Expansion into Europe is not so Easy
Hans is a member of The Motley Fool Blog Network -- entries represent the personal opinion of the blogger and are not formally edited.
Investment hypotheses for companies frequently include a theory that international expansion will ensure significant growth for years to come. That rationale often ignores consumer behavior outside the USA. The truth is that the actions and priorities of the US consumer are different from those of the rest of the world.
Below I highlight two high-octane companies that will, at some point, need to replicate their domestic success internationally to keep up with their valuation. Unfortunately, I don't think that will ever happen for either of these businesses.
Whole Foods Market (NASDAQ: WFM):
Whole Foods very smartly tapped into a under-served market demand from a small but affluent portion of the population that is too busy with life and work to travel all over the place to buy fresh food and organic produce. This same demographic has become increasingly aware of the risks associated with, amongst others, obesity and diabetes, and how their bodies benefit from healthy diets and regular exercise. These are macro economic trends that are here to stay. Whole Foods growth in the US and Canada is not a done deal. There are hundreds of stores that they will open up over the next years, and they are considering expanding their reach via smaller stores to get closer to neighborhoods, effectively entering The Fresh Market’s (NASDAQ: TFM) territory.
Whole Foods will not replicate its domestic success globally. The most logical place for Whole Foods to first expand is in Western Europe. They opened their first store there in 2007 in Kensington, London. They added 4 smaller stores in London, one in trendy Cheltenham and one in Glasgow. You know where else they expanded in Europe? Nowhere. Anywhere else in the world? Nope. 7 stores opened up internationally over the past 5 years in 1 country. That is it. If they cannot make the UK work, they are not going to make it in any other country outside the US and Canada.
Why is that? Whole Foods' business model is focused on bringing fresh produce from the country into especially large metropolitan areas. That works well in the US, where there are over 265 cities with a population of 100,000 or more. In the United Kingdom that number dwindles to 75. In Germany it's 85, and in Italy it's 47. That is a problem, but not that big of a deal. Store size can be adjusted to the size of the market.
What is more important is people’s behavior:
- In every village, town, and city, there are farmer markets every day. Produce is fresher than at Whole Foods, and much cheaper.
- For many people, going to these farmer markets is a habit. Most people also have their local butcher, their local baker, they may even know a farmer 15 minutes away just outside of town from whom they get their fresh eggs.
- The vast majority of Europeans, and I am one of them, will only occasionally pay the premiums that Whole Foods charges...but they'll only pay it a couple of times a year. They will never become weekly returning customers.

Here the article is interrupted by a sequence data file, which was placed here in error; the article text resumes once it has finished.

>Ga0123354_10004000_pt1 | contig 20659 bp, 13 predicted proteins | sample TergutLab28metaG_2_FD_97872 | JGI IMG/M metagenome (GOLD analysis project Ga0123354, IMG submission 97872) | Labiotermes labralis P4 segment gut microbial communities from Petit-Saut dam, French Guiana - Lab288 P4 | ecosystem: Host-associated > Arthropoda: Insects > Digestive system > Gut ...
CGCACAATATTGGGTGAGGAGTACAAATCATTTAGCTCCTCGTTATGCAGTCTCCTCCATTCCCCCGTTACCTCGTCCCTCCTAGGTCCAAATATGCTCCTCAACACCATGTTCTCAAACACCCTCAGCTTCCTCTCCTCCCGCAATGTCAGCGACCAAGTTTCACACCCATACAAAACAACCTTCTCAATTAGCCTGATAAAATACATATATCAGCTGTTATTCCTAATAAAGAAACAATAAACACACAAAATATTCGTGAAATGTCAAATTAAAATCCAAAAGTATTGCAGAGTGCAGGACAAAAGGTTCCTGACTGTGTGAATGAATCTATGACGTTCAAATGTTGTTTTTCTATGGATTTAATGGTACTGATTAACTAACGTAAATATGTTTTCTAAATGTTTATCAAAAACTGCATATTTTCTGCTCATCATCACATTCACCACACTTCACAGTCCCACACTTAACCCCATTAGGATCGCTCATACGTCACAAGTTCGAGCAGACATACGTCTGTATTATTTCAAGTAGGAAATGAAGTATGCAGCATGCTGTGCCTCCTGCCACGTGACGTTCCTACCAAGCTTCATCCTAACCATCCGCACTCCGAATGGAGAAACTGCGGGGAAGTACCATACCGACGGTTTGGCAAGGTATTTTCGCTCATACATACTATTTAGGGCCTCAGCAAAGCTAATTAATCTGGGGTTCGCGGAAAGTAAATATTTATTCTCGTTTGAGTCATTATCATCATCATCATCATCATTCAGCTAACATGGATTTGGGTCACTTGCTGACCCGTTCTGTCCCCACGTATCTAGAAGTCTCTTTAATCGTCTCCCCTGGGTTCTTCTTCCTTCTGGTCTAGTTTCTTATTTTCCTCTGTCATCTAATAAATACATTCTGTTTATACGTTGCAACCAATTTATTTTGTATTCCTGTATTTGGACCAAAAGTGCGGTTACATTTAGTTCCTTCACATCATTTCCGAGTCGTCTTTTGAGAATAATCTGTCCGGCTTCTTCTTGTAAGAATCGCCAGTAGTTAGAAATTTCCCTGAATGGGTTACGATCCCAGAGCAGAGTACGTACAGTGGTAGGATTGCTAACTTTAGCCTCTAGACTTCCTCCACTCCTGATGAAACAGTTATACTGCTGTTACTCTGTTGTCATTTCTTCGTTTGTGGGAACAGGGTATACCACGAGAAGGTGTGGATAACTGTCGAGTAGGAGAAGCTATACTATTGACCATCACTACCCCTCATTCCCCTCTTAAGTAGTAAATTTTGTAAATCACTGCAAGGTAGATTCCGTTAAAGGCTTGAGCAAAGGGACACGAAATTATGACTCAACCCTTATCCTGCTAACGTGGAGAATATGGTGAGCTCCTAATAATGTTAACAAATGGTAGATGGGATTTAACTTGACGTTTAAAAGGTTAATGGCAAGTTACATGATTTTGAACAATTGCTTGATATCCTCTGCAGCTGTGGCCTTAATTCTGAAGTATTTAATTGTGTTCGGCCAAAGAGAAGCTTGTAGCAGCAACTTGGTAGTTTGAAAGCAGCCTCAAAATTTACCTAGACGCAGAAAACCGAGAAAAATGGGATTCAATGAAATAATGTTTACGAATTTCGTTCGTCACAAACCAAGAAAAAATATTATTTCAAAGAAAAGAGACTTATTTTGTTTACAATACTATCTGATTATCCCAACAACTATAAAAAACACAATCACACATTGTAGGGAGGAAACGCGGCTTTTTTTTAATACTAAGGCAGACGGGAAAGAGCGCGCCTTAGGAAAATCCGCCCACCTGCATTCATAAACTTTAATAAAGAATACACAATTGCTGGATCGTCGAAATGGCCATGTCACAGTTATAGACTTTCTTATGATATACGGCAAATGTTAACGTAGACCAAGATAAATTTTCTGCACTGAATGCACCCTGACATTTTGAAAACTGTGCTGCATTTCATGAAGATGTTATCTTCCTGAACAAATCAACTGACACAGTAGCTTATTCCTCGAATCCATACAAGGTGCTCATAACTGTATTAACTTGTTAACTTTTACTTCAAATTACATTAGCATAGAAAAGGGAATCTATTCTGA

So between demographics, a refusal to pay the premiums that the Whole Foods business model is based on, and the abundance of availability and choices of locations that offer fresher and cheaper produce, Whole Foods’ international expansion thesis is extremely limited.
Lululemon Athletica (NASDAQ: LULU), which sells high end women’s fitness clothing with a heavy focus on yoga, faces somewhat similar challenges.
- Price - While in Europe people will gladly pay $250 for a pair of trendy jeans by the right brand (e.g. Diesel), but women will not pay $100 for a pair of yoga pants. People care a lot less what they look like at the gym compared to here.
- Type of Exercise – The “indoor exercise” culture (e.g. yoga, general fitness) has just not caught on the way it has taken over the US. People exercise differently. They join tennis clubs, field hockey, golf, soccer teams, etc. Outdoors stuff. They are very well organized, with clubhouses and cafeterias. Joining these clubs is as much about exercising as it is about socializing.
- And even for those who do join gyms and yoga classes, it is hard to find someone who goes more than once a week. Volume is much lower. Why? Because their lives are filled with much more daily exercise as it is. Bicycling to work, walking to the super market, gardening in the backyard. Their daily lives are just more active on average.
LULU has become a success by capturing the lead in a niche market in North America. But because it is a niche market, that niche must generate high volume by its consumers. That is exactly what yoga has become in North America, but not so much in Europe.
Eat Up, Fools
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BEF1973 has no positions in the stocks mentioned above. The Motley Fool owns shares of Whole Foods Market. Motley Fool newsletter services recommend Lululemon Athletica, The Fresh Market, and Whole Foods Market. Try any of our Foolish newsletter services free for 30 days. We Fools may not all hold the same opinions, but we all believe that considering a diverse range of insights makes us better investors. The Motley Fool has a disclosure policy.If you have questions about this post or the Fool’s blog network, click here for information.